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Tom Bawcock’s Eve

[ Roud - ; Mudcat 29379 , 41803 ; Robert Morton Nance, Ralph Dunstan, 1927]

Brenda Wootton and Robert Bartlett sang Tom Bawcock’s Eve in 1975 on their Sentinel album Starry-Gazey Pie. They noted:

At Mousehole this is the eve before Christmas Eve, which was formerly kept among the fisher-folk. Its particular feature was the eating of seven sorts of fish with plenty of moonshine to wash it down. Seven different sorts of fish—among them the murgy (dog fish), scad (horse mackerel), fairmaid (pilchards) and shark—were supposed to have been put into one pie with their heads sticking out. hence ‘Starry Gazey Pie’. It has been suggested that the song has its origins in an old sun-worship feast held on 25 December in which the cock is the sacred herald of the sun and the fish the emblem of fertility—Bawcock being a corruption of Le Beau Coq.

Dave Lowry sang Tom Bawcock’s Eve in 2023 on his WildGoose CD Songs of a Devon Man. Bill Crawford noted:

Morton Nance was inspired to write a few verses about Tom Bawcock’s Eve (23 December) and in the Cornish Song Book (1929), Ralph Dunstan set this to a traditional Cornish Tea Treat wedding march. For the uninitiated, the fish are: murgy (dog fish), lances (sand eels), scad (horse mackerel), fair maids (pilchards), ling, hake and running shark. Dave’s source was Brenda Wootton.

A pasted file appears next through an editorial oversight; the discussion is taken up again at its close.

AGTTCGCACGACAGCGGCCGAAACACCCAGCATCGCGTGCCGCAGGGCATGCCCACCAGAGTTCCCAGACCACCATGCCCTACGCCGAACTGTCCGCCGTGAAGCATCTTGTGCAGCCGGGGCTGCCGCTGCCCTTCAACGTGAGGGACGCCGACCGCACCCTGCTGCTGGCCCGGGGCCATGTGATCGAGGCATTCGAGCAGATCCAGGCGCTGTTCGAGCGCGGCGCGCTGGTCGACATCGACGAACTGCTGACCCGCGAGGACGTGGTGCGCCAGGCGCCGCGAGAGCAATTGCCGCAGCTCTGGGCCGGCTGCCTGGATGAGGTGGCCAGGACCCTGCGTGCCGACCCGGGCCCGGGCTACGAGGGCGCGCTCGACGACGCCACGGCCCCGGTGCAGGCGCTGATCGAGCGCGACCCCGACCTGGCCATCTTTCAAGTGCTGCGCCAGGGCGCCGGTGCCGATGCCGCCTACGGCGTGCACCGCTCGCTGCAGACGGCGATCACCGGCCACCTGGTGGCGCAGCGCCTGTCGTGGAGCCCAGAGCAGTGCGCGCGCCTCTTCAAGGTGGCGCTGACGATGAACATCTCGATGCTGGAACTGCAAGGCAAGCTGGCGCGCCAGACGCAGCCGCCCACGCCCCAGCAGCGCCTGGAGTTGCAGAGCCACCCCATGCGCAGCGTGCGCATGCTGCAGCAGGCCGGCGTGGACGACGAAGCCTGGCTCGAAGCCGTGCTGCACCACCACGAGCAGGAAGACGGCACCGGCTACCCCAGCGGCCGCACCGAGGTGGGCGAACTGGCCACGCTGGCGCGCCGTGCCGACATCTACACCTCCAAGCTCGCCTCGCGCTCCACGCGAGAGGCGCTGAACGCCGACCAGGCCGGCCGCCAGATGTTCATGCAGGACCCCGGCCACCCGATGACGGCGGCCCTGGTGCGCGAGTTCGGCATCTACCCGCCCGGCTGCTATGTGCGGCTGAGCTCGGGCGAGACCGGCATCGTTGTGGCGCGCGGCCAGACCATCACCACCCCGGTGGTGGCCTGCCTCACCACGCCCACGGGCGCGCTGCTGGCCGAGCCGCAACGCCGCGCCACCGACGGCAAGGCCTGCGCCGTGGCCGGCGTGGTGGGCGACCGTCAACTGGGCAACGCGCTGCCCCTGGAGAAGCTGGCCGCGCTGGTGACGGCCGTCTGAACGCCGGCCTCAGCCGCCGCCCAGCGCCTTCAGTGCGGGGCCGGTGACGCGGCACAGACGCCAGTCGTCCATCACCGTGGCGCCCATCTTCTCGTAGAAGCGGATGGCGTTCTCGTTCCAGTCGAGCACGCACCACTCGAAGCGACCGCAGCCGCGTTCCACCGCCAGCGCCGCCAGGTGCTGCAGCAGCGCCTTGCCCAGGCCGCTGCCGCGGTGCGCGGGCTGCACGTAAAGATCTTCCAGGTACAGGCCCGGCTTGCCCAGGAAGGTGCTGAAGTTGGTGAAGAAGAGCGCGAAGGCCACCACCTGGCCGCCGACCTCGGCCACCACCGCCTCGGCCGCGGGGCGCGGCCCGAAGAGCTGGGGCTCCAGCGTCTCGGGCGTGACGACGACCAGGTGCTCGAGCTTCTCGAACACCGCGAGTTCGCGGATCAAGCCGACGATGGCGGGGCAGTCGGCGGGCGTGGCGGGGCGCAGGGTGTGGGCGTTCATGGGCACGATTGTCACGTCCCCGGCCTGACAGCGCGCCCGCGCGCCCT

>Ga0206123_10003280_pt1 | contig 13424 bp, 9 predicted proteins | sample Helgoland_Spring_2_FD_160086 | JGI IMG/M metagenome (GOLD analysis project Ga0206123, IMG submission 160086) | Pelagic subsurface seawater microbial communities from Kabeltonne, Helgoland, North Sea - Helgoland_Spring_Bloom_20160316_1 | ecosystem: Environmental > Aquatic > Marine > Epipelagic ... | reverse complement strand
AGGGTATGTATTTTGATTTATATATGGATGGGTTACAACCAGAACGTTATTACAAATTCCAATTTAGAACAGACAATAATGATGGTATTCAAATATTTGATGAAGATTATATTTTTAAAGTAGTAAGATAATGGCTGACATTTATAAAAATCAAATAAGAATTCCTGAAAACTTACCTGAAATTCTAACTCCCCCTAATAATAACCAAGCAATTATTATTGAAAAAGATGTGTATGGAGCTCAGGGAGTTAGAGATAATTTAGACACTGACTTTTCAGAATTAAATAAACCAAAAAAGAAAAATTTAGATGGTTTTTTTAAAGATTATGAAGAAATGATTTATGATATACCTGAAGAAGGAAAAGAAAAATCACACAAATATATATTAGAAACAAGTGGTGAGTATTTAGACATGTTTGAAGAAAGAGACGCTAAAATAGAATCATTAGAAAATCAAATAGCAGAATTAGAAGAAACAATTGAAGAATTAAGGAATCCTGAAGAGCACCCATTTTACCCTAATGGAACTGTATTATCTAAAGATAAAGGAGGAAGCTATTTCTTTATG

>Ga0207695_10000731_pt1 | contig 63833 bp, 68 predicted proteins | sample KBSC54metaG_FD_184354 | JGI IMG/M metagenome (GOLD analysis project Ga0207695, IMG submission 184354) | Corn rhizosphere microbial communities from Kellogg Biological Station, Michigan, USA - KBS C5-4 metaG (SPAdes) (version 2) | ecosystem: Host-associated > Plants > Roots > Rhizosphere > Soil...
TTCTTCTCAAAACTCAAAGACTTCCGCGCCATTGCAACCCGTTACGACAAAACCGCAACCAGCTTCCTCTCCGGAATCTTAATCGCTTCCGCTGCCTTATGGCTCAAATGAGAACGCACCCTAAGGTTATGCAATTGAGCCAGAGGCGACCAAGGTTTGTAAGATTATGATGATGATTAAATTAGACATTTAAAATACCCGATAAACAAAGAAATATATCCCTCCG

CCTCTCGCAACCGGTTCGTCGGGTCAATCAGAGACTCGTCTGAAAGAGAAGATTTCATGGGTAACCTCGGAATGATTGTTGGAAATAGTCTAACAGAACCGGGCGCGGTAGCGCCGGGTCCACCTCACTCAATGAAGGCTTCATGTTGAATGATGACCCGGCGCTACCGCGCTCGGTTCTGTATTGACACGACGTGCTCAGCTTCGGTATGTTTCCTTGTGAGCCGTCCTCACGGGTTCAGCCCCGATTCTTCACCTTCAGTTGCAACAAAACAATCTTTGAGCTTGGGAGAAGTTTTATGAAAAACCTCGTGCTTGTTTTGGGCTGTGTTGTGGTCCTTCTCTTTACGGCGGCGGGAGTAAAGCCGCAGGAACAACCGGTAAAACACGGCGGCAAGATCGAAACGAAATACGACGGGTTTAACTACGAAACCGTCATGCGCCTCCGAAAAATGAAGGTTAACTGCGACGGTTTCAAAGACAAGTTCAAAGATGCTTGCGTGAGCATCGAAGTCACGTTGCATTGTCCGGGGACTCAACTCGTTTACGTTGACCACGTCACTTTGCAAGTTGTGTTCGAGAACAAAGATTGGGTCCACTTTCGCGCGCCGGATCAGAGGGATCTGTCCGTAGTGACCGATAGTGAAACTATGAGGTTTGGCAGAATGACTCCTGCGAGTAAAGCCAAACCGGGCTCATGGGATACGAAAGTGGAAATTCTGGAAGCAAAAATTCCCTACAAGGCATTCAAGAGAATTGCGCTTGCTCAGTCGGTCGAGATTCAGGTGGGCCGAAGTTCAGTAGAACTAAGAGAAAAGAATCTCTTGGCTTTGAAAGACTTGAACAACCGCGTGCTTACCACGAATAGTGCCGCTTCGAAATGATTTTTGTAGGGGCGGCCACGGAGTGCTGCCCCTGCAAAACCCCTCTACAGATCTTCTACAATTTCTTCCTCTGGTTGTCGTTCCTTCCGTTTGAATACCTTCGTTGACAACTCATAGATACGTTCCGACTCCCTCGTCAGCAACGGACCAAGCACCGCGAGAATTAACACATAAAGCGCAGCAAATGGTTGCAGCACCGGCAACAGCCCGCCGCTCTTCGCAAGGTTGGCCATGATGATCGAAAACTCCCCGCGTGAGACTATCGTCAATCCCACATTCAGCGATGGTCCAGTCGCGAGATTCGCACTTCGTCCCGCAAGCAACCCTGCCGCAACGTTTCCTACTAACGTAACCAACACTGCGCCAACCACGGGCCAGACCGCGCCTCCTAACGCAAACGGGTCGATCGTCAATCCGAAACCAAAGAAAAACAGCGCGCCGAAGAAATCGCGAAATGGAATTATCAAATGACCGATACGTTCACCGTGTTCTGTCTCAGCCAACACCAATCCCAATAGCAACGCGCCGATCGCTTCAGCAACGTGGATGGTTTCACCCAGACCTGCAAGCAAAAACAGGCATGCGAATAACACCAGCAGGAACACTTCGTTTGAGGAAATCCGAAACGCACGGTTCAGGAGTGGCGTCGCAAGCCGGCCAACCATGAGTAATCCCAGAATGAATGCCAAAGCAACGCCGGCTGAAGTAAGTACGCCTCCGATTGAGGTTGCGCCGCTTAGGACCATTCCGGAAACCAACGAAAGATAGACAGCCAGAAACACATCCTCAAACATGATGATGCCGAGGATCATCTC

Dave Lowry sings Tom Bawcock’s Eve

Chorus (after each verse):
A merrier place you may believe
Was Mousehole on Tom Bawcock’s Eve
To be there then who would not wish
To sup on seven sorts of fish

When murgy broth had cleared the path
Wi’ lances for a fry
And then us had a bit o’ scad
And starry gazy pie

Next came fair maids, bra’ thrusty jades
As made our oozles dry
And ling and hake, enough to make
A running shark to sigh

As each we’d clunk as health were drunk
In bumpers brimming high
And when up came Tommy Bawcock’s name
Us praised him to the sky.